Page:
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Ann Rheum Dis. 2002 November; 61(Suppl 3): iii61–iii67.
PMCID: PMC1766727

Building consensus on nomenclature and disease classification for ankylosing spondylitis: results and discussion of a questionnaire prepared for the International Workshop on New Treatment Strategies in Ankylosing Spondylitis, Berlin, Germany, 18–19 January 2002

Abstract

Background: There is currently no universal consensus on nomenclature for spondyloarthropathy (SpA), or on activity and severity criteria for ankylosing spondylitis (AS).

Method: Points of agreement and majority opinions among 28 international experts in the field were identified by questionnaire. Agreement was defined as >80% concurrence, clear majority as >60% concurrence, and a majority or trend as >50% concurrence.

Results: Respondents agreed on the need for one term that reflects the inflammatory nature of the disease, but no agreement was reached on a specific term. Agreement included subdivision of patients with SpA into AS, psoriatic arthritis, inflammatory bowel disease associated arthritis, and undifferentiated spondyloarthritis/spondyloarthropathy. A majority of experts defined active disease as fulfilling classification criteria for AS and/or a SpA, and disease activity measured by a Bath AS Disease Activity Index (BASDAI) score >4 determined by two patient visits during a two month period, but no maximum radiographic score. The majority of participants considered failure of treatment response to non-steroidal anti-inflammatory drugs (NSAIDs) alone to be a prerequisite for active/severe AS, and 15/28 (54%) thought that NSAID treatment failure should be defined as lack of response to two or more NSAIDs.

Conclusions: Respondents agreed that a two to five year study is the ethical method to demonstrate effects of anti-tumour necrosis factor α (TNFα) therapy on radiographic progression of AS, and that inclusion criteria should include a certain level of disease activity (measured by BASDAI) and failure of certain treatments. After the efficacy of anti-TNFα therapy in AS and psoriatic arthritis is proved, respondents agreed that more studies will be needed to show efficacy for other SpA subsets.

Figure 1
Respondents' preferences for the terms "spondyloarthritis" and "spondyloarthropathy."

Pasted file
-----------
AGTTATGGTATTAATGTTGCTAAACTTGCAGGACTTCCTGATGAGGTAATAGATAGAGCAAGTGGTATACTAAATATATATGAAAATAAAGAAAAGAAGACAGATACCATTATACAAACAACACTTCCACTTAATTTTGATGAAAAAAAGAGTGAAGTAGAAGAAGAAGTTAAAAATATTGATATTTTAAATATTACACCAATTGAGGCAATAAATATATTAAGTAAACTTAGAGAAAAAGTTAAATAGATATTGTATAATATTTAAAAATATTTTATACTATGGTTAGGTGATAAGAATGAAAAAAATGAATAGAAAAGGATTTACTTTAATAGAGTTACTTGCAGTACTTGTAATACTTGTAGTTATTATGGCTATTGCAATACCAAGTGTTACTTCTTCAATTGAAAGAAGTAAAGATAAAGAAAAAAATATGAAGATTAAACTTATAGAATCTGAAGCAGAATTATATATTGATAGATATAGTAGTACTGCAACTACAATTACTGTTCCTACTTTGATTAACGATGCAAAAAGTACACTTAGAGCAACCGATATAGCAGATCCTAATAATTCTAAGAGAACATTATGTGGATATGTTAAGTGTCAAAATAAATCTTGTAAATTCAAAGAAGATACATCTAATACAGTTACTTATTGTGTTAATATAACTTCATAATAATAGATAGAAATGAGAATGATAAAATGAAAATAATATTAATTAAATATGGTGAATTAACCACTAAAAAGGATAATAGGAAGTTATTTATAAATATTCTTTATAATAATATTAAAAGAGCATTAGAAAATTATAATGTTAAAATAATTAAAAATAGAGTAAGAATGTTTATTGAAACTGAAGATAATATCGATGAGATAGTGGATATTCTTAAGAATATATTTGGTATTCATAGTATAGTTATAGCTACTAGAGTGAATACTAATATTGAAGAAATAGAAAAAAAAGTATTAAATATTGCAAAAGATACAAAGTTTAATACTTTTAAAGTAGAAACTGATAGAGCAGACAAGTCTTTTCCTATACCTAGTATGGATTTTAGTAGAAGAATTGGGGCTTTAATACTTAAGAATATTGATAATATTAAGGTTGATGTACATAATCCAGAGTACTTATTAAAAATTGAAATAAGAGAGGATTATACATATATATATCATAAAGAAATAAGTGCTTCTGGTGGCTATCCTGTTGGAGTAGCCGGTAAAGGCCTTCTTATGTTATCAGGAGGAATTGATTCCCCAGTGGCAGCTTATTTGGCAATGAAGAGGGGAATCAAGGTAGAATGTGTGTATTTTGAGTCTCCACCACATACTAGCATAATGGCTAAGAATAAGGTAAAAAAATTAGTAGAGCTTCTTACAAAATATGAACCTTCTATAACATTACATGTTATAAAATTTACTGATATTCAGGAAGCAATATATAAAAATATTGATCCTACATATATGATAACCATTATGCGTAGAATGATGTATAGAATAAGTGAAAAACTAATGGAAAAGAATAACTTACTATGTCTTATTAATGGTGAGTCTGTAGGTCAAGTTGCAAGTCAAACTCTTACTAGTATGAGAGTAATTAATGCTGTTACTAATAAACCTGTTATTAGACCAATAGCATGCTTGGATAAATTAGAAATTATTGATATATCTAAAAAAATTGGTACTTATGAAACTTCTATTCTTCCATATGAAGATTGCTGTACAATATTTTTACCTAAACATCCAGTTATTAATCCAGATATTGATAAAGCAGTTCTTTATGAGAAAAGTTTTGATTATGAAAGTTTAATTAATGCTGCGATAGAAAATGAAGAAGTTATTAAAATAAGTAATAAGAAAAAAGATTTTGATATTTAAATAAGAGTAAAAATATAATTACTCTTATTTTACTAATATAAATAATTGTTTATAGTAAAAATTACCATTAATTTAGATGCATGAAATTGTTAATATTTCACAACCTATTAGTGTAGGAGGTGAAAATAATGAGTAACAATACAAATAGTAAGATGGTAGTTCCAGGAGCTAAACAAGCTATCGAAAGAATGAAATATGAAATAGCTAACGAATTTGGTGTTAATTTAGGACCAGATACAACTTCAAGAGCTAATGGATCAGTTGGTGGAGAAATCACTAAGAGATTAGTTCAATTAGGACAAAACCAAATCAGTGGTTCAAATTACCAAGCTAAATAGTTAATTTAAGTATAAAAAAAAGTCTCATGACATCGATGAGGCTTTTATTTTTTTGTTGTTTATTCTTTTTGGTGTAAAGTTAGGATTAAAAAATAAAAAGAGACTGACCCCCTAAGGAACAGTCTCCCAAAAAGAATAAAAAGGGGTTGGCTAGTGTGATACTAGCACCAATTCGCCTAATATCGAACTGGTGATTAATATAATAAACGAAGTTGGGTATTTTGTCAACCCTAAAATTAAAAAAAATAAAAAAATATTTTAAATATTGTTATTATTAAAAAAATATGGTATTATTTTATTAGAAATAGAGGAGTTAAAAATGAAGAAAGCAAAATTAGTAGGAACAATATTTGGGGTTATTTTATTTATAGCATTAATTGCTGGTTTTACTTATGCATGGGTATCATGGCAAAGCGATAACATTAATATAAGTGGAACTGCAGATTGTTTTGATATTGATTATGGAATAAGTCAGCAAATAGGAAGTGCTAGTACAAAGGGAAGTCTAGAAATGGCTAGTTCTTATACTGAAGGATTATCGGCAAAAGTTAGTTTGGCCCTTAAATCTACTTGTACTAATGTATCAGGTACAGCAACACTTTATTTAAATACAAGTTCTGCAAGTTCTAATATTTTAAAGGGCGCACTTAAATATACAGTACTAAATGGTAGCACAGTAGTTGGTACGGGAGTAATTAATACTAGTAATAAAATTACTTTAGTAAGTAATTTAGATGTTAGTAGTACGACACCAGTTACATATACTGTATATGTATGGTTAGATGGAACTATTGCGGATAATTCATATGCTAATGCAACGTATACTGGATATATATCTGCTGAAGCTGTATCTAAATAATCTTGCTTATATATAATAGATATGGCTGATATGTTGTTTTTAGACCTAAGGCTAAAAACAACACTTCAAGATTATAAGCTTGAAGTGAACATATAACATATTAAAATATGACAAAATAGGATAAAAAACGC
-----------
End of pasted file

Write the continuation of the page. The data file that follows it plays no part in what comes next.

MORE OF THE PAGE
Figure 2
Percentages of respondents choosing to (a) abandon the term "Reiter's disease"; (b) use the term "reactive arthritis"; (c) use only the term, "Reiter's disease" in reference to the classic triad of arthritis, urethritis, and conjunctivitis; or (d) not ...
Figure 3
Percentages of respondents preferring the term "severe," "active," or refractory" ankylosing spondylitis in the context of indication for anti-TNF treatment.
Figure 4
Percentages of respondents in favour of BASDAI scores >3, >4, >5, or >6 for definition of active/severe AS.
Figure 5
Percentages of respondents in favour of duration of raised BASDAI scores for at least two or at least three office visits. No respondent voted for more than three visits.
Figure 6
Distribution of responses to question about the duration of raised BASDAI scores at presentation.
Figure 7
Percentages of respondents in favour of (Yes) and against (No) the requirement of raised CRP for definition of active/severe AS.
Figure 8
Percentages of respondents supporting failure of NSAID treatment alone to be sufficient for definition of active/severe AS.
Figure 9
Percentages of respondents in favour of failure of >2 NSAIDs, >3 NSAIDs, maximal NSAID dose, or any NSAID dose as a prerequisite for definition of active/severe AS.
Figure 10
Percentages of respondents in favour of (Yes) and against (No) failure of treatment with other DMARDs as a prerequisite for classification as active/severe AS.
Figure 11
Disagreement among respondents as to whether failure of sulfasalazine should be a prerequisite for classification as active/severe AS.

Articles from Annals of the Rheumatic Diseases are provided here courtesy of BMJ Group